The publication of The State of Recorded Sound Preservation in the United States is a landmark achievement in the history of the archival preservation of audiovisual materials. The authors, Rob Bamberger and Sam Brylawski, have produced a study outlining the web of interlocking issues that now threaten the long-term survival of our sound recording history. This study tells us that major areas of America’s recorded sound heritage have already been destroyed or remain inaccessible to the public. It suggests that the lack of conformity between federal and state laws may adversely affect the long-term survival of pre-1972-era sound recordings in particular. And, it warns that the continued lack of national coordination among interested parties in the public and private sectors, in addressing the challenges in preservation, professional education and public access, may not yet be arresting permanent loss of irreplaceable sound recordings in all genres.

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          Long-Term Preservation Services: A Description of LTP Services in a Digital Library Environment

          Posted in Digital Curation & Digital Preservation, Reports and White Papers on August 29th, 2010

          The British Library, Koninklijke Bibliotheek, Deutsche Nationalbibliothek, and Nasjonalbiblioteket have released Long-Term Preservation Services: A Description of LTP Services in a Digital Library Environment.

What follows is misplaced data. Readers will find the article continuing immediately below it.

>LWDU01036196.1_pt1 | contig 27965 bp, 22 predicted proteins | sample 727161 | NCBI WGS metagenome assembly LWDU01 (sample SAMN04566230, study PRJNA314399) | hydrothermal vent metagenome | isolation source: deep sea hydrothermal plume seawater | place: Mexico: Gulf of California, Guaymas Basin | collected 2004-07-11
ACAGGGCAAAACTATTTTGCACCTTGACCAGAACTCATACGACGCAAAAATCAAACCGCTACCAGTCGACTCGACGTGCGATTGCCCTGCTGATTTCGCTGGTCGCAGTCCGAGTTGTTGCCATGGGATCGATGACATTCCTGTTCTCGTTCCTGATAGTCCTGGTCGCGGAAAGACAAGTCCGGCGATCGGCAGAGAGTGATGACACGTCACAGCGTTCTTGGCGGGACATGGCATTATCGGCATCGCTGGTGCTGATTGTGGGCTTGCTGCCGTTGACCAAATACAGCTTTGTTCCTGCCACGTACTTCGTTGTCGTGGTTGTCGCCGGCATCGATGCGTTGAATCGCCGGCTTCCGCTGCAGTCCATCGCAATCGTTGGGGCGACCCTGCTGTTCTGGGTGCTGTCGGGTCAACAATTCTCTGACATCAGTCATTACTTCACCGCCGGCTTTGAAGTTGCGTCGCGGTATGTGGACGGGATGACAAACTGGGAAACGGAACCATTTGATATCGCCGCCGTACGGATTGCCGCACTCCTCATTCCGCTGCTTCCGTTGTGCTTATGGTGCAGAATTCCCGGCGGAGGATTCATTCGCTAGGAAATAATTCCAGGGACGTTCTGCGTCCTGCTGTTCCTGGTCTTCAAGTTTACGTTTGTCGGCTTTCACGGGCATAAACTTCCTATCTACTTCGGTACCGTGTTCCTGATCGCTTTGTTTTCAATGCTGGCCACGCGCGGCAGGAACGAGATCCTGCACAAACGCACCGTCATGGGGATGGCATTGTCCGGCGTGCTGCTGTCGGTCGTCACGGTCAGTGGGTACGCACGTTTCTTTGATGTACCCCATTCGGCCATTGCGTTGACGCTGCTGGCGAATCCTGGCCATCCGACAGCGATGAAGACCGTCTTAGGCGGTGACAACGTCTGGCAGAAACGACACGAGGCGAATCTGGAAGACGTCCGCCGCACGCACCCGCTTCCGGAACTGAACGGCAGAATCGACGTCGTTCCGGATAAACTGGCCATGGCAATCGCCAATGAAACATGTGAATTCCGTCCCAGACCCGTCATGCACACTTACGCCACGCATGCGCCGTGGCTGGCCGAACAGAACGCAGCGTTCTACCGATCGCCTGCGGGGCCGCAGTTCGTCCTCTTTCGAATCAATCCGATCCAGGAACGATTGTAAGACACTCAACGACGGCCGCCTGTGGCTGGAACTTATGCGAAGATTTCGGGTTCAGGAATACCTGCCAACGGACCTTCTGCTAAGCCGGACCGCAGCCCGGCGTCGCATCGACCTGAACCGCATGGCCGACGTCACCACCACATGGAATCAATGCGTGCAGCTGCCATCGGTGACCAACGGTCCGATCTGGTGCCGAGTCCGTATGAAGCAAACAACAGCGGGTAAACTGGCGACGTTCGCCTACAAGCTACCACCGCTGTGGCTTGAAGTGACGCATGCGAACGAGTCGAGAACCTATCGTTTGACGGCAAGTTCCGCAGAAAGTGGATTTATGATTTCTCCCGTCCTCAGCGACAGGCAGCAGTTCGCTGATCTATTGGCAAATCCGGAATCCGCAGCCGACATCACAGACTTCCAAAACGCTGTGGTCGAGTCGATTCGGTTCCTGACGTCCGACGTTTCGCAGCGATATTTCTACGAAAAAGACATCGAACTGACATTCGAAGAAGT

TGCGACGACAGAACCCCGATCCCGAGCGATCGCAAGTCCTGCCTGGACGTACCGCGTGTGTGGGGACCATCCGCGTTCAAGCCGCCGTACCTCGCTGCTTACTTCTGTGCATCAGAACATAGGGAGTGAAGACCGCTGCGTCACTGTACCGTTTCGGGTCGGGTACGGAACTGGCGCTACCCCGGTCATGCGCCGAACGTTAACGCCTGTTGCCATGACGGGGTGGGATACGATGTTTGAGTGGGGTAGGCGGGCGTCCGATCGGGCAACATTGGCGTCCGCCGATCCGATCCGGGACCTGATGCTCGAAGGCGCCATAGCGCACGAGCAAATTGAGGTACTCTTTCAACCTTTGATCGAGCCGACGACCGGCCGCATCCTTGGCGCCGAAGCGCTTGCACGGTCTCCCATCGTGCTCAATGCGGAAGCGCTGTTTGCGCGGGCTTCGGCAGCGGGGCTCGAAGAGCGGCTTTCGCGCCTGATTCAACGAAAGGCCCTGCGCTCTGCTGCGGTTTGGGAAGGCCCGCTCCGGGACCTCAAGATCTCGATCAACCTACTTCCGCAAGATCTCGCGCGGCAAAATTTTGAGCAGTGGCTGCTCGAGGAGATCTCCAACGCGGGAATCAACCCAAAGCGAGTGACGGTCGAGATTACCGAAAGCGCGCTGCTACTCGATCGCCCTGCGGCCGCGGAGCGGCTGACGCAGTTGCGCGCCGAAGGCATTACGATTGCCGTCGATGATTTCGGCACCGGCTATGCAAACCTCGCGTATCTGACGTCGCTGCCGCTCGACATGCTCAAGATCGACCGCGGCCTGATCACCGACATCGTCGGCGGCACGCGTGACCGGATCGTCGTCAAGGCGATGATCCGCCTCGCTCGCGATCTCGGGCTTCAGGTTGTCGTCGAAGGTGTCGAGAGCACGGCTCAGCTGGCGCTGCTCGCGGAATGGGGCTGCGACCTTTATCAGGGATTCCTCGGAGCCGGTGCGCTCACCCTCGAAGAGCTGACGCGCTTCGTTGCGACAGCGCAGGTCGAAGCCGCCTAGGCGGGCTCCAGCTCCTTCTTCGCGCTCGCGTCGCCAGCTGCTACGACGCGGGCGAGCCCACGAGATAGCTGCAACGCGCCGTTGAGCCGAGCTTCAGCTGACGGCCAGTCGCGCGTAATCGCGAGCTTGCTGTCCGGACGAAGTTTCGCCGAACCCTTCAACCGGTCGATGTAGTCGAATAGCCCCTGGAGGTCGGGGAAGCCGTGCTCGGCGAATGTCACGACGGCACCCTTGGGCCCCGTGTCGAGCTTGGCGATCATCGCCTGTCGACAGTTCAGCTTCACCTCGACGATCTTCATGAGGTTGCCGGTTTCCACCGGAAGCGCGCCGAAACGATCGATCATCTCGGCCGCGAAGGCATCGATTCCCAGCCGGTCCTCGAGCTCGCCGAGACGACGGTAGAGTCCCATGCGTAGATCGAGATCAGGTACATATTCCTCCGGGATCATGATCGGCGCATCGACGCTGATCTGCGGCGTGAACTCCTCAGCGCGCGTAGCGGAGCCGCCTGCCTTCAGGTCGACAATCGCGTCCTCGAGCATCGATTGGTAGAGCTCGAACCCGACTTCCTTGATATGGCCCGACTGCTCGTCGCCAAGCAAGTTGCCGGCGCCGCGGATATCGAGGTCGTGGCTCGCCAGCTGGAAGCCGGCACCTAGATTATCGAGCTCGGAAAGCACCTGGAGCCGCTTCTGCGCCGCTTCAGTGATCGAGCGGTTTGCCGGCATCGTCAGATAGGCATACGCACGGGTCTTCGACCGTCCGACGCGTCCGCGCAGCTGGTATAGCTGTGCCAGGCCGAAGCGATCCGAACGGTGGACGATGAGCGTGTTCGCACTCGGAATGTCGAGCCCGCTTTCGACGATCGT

Here's an excerpt:

          The main focus of this document is long-term preservation, but considered as an integral part of the overall digital library capability within a library and the corresponding workflows. We therefore seek information about long-term preservation within this broader context. Principles and implementation may vary greatly, and we are open to alternative approaches.

          The document starts with an overview of all the types of services involved in LTP, and shows how different institutions might draw the boundaries between the LTP and a wider digital library capability. We then take the three core functions of an LTP system (to ingest, retain, and provide access to digital content) and show how the services work together to fulfill each function. Finally, we give a detailed description of each type of service.

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            Preserving Digital Public Television: Final Report

            Posted in Digital Curation & Digital Preservation, Reports and White Papers on July 18th, 2010